Aviva Insurance Company v. Intact Insurance Company, 2018 ONSC 238
Aviva Insurance brought an application to compel Intact Insurance to contribute to costs incurred in defending and settling a liability claim against their mutual insured, Sanjay Patel. Mr. Patel’s friend sustained injuries when he fell off a ladder during an after-hours jam session held at Patel’s engineering firm, Lakeland Engineering. Lakeland occupies a building owned by a 106220 Ontario Inc., a company controlled by Patel. A claim was made against Patel personally, Lakeland and 106220.
Royal Sun Alliance (RSA) and Aviva insure Lakeland and 106220 respectively. Patel is the principal of both commercial policies which covers liability for bodily injury claims that occurred while Patel was acting in a corporate capacity. These policies both exclude coverage for Patel’s personal liability. Intact Insurance was Patel’s personal homeowner’s insurer under a policy that excluded coverage for business pursuits.
Aviva and RSA contain identical ‘other insurance’ clauses within their policies that limit obligations to cover loss if other valid and collectable insurance is available to the insured.
Intact’s “other insurance’ clause states that if the insured had other insurance which applied to a loss or claim or would have applied if the Intact policy did not exist, then the Intact policy would be considered an excess insurance and would not pay any loss or claim until the amount of other insurance is used up.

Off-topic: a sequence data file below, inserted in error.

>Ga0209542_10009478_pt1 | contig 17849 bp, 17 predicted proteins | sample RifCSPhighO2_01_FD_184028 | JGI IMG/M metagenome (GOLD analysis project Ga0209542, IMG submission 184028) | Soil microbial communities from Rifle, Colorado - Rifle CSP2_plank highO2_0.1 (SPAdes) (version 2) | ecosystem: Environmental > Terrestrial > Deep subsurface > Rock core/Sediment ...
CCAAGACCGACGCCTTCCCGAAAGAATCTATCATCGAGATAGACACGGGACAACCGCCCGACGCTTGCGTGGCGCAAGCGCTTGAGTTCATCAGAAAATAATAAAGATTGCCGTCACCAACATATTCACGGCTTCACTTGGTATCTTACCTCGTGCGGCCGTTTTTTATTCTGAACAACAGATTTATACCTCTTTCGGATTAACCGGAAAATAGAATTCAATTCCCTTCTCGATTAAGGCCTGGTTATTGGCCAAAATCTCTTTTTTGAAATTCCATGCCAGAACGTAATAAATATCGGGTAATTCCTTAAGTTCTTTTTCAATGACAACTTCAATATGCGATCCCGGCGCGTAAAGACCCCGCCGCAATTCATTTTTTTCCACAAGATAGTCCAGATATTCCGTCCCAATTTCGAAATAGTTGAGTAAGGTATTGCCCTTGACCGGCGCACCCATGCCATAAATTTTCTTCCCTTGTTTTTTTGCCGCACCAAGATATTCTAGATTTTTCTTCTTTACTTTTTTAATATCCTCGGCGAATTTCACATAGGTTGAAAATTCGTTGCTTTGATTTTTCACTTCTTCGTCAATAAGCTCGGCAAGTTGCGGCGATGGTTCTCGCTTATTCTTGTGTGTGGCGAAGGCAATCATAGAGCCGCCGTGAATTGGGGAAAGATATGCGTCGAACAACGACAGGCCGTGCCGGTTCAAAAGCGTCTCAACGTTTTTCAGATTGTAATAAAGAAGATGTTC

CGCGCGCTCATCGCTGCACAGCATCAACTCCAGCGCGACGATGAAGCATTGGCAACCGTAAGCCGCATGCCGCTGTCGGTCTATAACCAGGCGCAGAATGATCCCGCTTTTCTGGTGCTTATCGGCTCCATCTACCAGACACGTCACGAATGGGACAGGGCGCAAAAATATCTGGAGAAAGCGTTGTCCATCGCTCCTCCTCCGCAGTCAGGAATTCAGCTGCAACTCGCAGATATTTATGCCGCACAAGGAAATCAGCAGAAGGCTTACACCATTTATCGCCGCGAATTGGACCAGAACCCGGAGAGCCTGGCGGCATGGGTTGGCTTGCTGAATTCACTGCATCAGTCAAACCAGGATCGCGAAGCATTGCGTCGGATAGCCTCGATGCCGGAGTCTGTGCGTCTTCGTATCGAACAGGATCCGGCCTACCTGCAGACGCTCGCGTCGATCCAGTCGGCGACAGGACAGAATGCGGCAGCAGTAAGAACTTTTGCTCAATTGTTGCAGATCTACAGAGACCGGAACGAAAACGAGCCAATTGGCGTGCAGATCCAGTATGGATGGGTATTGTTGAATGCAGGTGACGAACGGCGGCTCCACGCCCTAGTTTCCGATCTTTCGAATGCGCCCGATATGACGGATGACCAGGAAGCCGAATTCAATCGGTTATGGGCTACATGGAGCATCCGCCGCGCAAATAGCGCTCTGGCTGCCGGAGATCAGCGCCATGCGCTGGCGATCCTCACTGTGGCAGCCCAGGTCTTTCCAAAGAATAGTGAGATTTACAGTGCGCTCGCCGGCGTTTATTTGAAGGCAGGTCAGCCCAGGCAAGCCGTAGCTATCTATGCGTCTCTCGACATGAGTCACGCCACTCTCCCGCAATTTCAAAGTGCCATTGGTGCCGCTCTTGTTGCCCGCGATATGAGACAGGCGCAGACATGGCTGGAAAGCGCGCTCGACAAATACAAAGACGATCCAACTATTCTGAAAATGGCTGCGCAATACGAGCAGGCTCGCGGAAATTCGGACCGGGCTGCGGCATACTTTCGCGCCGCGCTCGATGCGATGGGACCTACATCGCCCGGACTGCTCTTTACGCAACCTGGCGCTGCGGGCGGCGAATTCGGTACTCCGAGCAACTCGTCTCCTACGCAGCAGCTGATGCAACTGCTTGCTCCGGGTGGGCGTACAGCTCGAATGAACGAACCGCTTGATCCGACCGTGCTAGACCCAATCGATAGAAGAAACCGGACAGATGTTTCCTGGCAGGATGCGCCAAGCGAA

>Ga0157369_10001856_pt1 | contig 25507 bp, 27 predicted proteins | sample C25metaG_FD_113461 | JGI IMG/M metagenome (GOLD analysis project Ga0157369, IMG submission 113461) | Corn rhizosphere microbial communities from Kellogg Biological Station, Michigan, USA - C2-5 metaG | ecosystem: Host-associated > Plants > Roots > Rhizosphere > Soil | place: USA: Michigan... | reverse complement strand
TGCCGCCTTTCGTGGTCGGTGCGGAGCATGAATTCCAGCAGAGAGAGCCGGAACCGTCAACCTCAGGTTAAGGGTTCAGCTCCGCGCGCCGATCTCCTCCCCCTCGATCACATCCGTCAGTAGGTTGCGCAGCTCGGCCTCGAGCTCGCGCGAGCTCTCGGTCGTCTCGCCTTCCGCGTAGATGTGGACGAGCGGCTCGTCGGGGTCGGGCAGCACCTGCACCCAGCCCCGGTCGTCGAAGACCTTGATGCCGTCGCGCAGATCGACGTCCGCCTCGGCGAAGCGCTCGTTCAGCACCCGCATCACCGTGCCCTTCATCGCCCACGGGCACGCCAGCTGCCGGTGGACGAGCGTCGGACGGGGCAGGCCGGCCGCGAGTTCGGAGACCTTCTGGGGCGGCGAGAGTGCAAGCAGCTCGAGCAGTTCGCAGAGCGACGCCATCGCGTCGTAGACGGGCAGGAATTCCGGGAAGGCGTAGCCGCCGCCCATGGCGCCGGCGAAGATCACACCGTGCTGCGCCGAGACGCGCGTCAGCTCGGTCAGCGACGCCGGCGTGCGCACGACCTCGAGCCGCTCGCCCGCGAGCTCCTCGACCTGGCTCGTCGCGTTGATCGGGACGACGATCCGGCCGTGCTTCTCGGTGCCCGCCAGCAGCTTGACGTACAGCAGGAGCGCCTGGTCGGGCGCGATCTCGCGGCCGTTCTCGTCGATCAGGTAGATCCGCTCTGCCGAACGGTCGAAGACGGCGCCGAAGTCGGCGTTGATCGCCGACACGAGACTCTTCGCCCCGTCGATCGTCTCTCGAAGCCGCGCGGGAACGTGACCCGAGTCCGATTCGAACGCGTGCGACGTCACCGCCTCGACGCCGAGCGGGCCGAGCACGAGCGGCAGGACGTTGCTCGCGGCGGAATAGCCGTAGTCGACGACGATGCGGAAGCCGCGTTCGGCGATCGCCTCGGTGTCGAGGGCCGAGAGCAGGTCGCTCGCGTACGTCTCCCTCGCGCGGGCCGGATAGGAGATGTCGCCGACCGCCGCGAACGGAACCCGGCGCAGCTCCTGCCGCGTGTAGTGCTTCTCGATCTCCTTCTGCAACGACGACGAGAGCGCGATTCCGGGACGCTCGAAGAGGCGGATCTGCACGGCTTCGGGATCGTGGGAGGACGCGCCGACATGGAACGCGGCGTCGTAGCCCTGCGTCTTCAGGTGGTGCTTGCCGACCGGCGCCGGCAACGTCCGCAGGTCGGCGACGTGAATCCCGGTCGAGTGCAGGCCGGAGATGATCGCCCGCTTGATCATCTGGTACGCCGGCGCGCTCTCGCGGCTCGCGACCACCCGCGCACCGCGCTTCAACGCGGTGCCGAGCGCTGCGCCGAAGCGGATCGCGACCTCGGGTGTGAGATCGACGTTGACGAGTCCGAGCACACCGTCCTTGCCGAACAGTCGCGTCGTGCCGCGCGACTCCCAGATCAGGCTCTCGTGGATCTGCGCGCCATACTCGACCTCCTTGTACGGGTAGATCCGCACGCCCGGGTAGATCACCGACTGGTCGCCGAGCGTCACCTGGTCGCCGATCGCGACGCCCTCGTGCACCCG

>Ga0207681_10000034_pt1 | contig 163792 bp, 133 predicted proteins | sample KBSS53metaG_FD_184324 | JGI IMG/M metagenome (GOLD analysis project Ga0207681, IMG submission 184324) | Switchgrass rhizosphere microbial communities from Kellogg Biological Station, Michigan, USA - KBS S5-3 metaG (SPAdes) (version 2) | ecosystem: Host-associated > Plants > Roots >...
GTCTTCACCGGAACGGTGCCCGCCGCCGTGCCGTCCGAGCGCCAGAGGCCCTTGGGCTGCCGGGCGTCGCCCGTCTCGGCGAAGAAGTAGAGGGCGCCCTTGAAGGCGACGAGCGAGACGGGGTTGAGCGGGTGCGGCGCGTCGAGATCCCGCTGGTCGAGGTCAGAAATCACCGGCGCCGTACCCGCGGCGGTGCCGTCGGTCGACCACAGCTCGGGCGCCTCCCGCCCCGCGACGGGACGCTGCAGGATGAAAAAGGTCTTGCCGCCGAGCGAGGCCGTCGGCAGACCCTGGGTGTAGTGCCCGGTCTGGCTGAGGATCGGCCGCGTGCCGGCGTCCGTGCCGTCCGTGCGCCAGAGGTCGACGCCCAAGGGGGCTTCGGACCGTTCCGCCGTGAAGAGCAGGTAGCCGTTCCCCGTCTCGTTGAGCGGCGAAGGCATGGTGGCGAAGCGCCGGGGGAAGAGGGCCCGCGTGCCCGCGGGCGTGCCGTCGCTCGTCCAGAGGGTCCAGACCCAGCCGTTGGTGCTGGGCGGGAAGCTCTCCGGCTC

Only Aviva and RSA offered a defence to Patel whereby they settled with an allocation of liability of 1/3 to Lakeland, 1/3 to 106220, and 1/3 to Patel personally. Intact did not take part in the settlement and did not defend Patel, stating that they were an “excess insurer” only, pursuant to their “other insurance” clause.
Aviva’s counsel advised that the Aviva policy does not overlap Intact’s policy as they specifically excluded opposing issues and therefore Intact has a duty to defend Patel’s personal liability claim. Intact’s counsel took the position that the Intact policy was excess and would not be triggered therefore did not attend any mediation or contribute to settlement discussions.
The Court decided that Intact wrongfully failed to provide a defence and failed to indemnify Patel for loss caused by him in his personal capacity and took a significant risk by not attending mediation. The court determined that Aviva and RSA were free to settle without Intact’s approval provided that they acted reasonably and in good faith in settling the action. Intact was ordered to pay 1/3rd of the settlement amount and 1/3rd of the defence cost.
You can read Aviva Insurance Company v. Intact Insurance Company, 2018 ONSC 238, in its entirety here.